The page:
Honey West

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“A taste of Honey.”

Honey West’s significance in television history can’t be exaggerated. She was the first ever woman detective to be the central character in an American network series, and was arguably the medium’s first action-heroine. Even though it ran for just one season, it helped open the doors for those who followed, such as The Girl from U.N.C.L.E., Get Christie Love and Police Woman. The show was based on a series of books by husband-and-wife team Gloria and Forrest Fickling, writing as “G.G.Fickling”. Beginning in 1957 with This Girl For Hire, eleven novels were produced over the next half-decade, and noted producer Aaron Spelling bought the rights and turned it into a TV series, originally spinning off from Burke’s Law [Gloria Fickling states they were largely screwed over by Spelling, getting little beyond a credit].

Naturally, this being the mid-sixties, the racier elements of the pulp novels had to be toned down, but the presence of Forbidden Planet star Anne Francis added its own share of potential, especially to boys of the appropriate age, which according to Francis, included Oliver Stone. But she was just as fascinating to young girls. It’s hard to appreciate in a world of Rizzoli and Isles, Prime Suspect, etc, that this presented a character which had never been seen on television. Fans included Chris, who even used to have the Honey West doll – given it now is offered on Ebay for up to $250, she wishes she had kept it, in the original box and with all its accessories.

How does the show stand up, almost fifty years later? Firstly, you have to appreciate that…well, it’s fifty years later. Most obviously, this shows in that the action is basically woeful, by modern standards. Honey’s karate skills extend little beyond flipping people on to their back, with the odd chop – and, it appears, in the sixties, everyone had a spot on their neck which would trigger immediate unconsciousness when touched. The doubling, is often painfully obviously a man in a blonde wig, though frequent stand-in (and early MMA practitioner) Gene LeBell does have decent legs. Credit in this area for the later episodes to Sharon Lucas, another stunt-double, and we should be fair and point out that no show from the time could stand against modern era in terms of action.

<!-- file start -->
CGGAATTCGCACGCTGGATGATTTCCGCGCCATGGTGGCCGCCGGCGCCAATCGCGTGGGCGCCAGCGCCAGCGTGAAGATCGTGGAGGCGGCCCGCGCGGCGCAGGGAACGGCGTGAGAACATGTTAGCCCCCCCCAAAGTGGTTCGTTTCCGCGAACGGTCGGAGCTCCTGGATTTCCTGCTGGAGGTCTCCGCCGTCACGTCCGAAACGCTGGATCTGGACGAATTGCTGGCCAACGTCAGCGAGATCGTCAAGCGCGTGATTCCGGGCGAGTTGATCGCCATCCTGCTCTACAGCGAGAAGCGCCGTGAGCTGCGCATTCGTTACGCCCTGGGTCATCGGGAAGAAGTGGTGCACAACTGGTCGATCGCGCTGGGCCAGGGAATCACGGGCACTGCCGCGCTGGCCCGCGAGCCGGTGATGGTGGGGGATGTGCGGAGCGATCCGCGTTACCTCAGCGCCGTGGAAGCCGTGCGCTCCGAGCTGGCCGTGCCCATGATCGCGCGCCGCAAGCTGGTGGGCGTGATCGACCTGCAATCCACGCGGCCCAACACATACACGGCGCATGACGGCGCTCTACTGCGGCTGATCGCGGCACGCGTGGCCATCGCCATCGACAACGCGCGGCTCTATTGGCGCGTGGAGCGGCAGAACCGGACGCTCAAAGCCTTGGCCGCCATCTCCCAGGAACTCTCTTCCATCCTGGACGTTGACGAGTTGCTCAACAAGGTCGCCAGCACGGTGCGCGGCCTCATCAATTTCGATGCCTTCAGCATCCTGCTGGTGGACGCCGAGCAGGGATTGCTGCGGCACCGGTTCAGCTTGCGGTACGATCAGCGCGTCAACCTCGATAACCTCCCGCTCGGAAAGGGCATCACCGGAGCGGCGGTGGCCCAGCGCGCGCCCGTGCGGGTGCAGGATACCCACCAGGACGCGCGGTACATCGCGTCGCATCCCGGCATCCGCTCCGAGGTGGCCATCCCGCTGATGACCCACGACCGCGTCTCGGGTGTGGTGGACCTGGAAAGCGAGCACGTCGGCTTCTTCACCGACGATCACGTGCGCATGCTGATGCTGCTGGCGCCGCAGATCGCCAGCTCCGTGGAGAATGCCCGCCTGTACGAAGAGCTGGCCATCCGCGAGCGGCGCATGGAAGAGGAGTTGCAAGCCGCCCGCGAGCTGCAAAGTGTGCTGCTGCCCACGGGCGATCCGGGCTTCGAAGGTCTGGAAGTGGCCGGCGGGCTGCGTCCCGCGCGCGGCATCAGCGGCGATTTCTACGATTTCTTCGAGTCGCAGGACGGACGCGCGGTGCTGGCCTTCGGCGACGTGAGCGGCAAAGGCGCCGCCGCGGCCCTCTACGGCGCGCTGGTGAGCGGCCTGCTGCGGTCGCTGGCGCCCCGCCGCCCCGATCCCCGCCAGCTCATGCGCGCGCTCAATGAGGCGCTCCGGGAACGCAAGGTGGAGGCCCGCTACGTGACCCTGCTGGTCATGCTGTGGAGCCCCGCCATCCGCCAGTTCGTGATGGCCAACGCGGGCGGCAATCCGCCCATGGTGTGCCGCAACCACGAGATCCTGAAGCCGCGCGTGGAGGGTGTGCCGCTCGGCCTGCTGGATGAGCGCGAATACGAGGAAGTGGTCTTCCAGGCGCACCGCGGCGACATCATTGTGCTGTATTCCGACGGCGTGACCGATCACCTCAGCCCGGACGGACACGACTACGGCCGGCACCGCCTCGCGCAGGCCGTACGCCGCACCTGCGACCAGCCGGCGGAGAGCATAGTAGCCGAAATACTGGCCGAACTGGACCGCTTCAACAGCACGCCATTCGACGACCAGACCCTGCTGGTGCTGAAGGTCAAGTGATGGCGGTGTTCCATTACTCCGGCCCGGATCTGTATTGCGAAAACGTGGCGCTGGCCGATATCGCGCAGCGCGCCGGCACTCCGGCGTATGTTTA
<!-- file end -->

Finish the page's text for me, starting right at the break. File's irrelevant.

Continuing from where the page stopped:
The unofficial lyrics
“Honey West, she’s a P.I. – for real…
Karate and judo, amazing contraptions,
gadgets, a sports car, and the latest fashions.
Plus… She… Has… Got… An… Oh… Ce… Lot!
But she’s smart, and she’s sexy,
Though her partner’s a little bit bitchy.
So that’s why we love Honey West!
(For real).

In contrast, the show was ahead of its time in terms of gadgetry, with Honey using on an everyday basis tools that have become part of everyday life now, e.g. mobile phones, GPS, etc. Ok, the phone in question was still the size of a normal phone and attached to the car (a really neat Cobra sports model), but this was 1965. One could even argue that the sunglasses used as a two-way communication device, was the first appearance of a Bluetooth headset. Though the illusion of secrecy for these is somewhat damaged, shall we say, by the fact that, in order to communicate, you have to take the glasses off, raise the antenna, and speak directly in to the corner of the frame…

Fortunately, what works really well, and still seems as fresh and entertaining as the day the show first aired, are the characters. Honey is a delightfully feisty character, who wouldn’t seem out of place at all in the 21st century, refusing to be the “little woman” that was expected of her sex at the time. The show feels like it was an ancestor of Burn Notice, with the trio of West, partner Sam Bolt and Aunt Meg more than a little reminscent of Michael Weston, Fiona and his mother. Here, Sam has a bit of a temper, and is always trying to control Honey – despite being very clearly the junior partner [it appears the private detective agency was started by her father] But she blithely ignores him, and does exactly what she thinks best.